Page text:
17. I found these, endocast impressions of dorsal shields of the jawless fish Americaspis americana, in the Silurian of Pennsylvania. There are 2 1/3 dorsal shields shown. A complete shield measures approximately 2.4 x 1.0 inches (6.10 x 2.54 cm).
  18. Ken K

    Meristina maria, HallIMG_9339.jpg

    From the album: The Waldron Shale

    Wonderful specimen of the brachiopod Meristina maria, Hall. Conspicuous in the Waldron, specimens retaining all the shell material an fully inflated are not commonly collected. Specimen measures 1.25" in length.
  19. Ken K

    Calymene brevicepsIMG_4200.jpg

    From the album: The Waldron Shale

  20. From the album: The Waldron Shale

    Featured is a beautiful specimen of Calymene breviceps from the Waldron Shale. Despite this species being a somewhat common trilobite of the Waldron Shale, specimens of this quality are hard to come by. Specimen is 1" on matrix measuring 3.5" x 4.5". Collected and Prepared by Ken Karns.
  21. From the album: The Waldron Shale

    Plate with two specimens of the Crinoid Eucalyptocrinites elrodi (Hall). Plate measures 10" x 7" with crowns measuring approx. 2.5" in length. Specimens of this quality are exceedingly rare in the Waldron. Note the one specimen complete with root system.
  22. aek

    Silurian trilobite

    Any ideas on this partial lichid? Sugar run formation. Measures about a cm. Also on the fence on the other cephalon. Proetid? Thanks for any help.
  23. locutus9

    Silurian Invertebrate Needs ID

    These are two fossils of the same species collected at the Long Pond Road Site along the Erie Canal in Greece, New York. They are from the middle Silurian Rochester shale. These were collected last winter, and I have since been unable to identify them. Both are no greater than 3cm in length. Some interesting fine detail is visible on the first specimen. The American dime is 1.8cm in diameter.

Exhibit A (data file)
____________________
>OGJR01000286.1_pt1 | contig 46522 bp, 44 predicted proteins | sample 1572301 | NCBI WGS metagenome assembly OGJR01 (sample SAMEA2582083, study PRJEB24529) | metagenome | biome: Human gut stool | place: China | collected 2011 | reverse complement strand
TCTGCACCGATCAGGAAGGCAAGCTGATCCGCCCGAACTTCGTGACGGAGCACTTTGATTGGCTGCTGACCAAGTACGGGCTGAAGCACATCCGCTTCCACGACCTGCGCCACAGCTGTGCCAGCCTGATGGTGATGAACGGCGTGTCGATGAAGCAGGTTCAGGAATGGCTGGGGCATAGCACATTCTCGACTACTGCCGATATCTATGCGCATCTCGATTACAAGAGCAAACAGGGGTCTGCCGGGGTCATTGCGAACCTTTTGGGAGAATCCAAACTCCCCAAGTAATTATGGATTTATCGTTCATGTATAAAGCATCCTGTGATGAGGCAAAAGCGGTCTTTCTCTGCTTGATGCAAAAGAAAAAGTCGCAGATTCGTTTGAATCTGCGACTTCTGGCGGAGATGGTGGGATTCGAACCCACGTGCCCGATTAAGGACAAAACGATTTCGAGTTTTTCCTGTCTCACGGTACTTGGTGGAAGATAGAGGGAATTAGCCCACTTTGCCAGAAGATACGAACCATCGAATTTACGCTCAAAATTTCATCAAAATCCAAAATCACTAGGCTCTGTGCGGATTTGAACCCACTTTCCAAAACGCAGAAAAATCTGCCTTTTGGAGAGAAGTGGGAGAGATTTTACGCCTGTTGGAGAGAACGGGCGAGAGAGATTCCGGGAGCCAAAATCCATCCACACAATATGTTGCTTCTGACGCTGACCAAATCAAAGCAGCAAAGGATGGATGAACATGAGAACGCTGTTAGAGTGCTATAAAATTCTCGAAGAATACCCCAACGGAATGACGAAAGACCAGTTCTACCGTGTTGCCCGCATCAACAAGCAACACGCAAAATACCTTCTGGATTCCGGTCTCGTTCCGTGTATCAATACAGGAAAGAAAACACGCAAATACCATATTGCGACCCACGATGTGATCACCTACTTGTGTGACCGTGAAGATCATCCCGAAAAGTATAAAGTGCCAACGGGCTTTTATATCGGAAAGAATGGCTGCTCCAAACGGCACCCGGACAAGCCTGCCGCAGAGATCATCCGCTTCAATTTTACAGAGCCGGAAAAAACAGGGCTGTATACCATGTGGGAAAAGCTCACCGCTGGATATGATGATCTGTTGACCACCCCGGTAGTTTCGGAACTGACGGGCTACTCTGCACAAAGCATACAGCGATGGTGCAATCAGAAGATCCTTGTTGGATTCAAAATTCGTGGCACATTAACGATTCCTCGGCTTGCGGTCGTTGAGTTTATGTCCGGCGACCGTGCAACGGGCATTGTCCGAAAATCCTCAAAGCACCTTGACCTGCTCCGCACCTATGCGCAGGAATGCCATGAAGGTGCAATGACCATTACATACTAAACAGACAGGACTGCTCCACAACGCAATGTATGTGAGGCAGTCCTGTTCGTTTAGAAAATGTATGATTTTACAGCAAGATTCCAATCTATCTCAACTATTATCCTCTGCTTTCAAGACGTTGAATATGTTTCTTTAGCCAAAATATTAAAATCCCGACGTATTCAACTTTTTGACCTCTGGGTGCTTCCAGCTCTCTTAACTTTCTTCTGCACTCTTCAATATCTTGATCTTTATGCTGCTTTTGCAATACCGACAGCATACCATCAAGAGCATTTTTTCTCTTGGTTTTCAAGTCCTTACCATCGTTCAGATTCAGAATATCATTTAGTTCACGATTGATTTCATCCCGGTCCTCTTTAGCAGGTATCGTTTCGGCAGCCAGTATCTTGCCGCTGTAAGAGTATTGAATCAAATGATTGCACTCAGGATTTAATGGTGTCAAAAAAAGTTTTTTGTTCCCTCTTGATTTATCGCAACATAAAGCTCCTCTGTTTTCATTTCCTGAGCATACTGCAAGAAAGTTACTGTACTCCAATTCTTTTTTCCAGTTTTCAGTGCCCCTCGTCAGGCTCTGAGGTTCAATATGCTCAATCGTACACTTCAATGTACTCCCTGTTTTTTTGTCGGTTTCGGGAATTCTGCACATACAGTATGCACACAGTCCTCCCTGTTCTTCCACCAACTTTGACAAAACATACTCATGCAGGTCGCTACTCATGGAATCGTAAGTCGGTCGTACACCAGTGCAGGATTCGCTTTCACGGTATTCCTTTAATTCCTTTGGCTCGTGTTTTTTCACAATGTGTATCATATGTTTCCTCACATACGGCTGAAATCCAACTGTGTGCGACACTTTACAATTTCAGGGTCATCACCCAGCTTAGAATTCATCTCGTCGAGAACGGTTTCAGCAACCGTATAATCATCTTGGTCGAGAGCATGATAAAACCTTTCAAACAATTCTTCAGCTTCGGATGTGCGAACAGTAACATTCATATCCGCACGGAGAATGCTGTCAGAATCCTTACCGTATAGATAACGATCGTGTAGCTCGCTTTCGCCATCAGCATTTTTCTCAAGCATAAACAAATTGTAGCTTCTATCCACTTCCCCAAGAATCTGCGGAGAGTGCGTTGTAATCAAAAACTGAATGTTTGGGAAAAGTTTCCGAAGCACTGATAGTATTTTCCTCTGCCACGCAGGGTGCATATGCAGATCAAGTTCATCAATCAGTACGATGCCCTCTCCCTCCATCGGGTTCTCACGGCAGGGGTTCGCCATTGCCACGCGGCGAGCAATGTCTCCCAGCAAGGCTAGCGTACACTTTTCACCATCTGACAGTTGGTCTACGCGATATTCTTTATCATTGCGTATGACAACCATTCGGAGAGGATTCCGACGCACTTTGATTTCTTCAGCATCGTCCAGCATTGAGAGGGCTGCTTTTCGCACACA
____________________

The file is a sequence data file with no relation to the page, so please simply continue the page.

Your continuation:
24. locutus9

    Silurian Fossil Needs ID

    This is a fossil I collected at the Long Pond Road Site along the Erie Canal in Greece, New York. It is from the middle Silurian Rochester shale. Some interesting perpendicular lines can be seen along the edge of it. I have looked for other fossils similar to this one and have found nothing. The American dime is 1.8cm in diameter.
  25. Per Christian

    Ceratiocaris or Slimonia?

    Hi all. I have this specimen i bought fra a dealer in western europe It's from the Lesmahagow in scotland. I bought it as a Slimonia, but was later advised on facebook that it's in fact a ceratiocaris. What do you guys here think? I'm pretty convinced it's a ceratiocaris. What confuses me is that the dealer is quite experienced and he collected it himself decades ago, and got it id'ed by the museum in Edinburgh
×
×
  • Create New...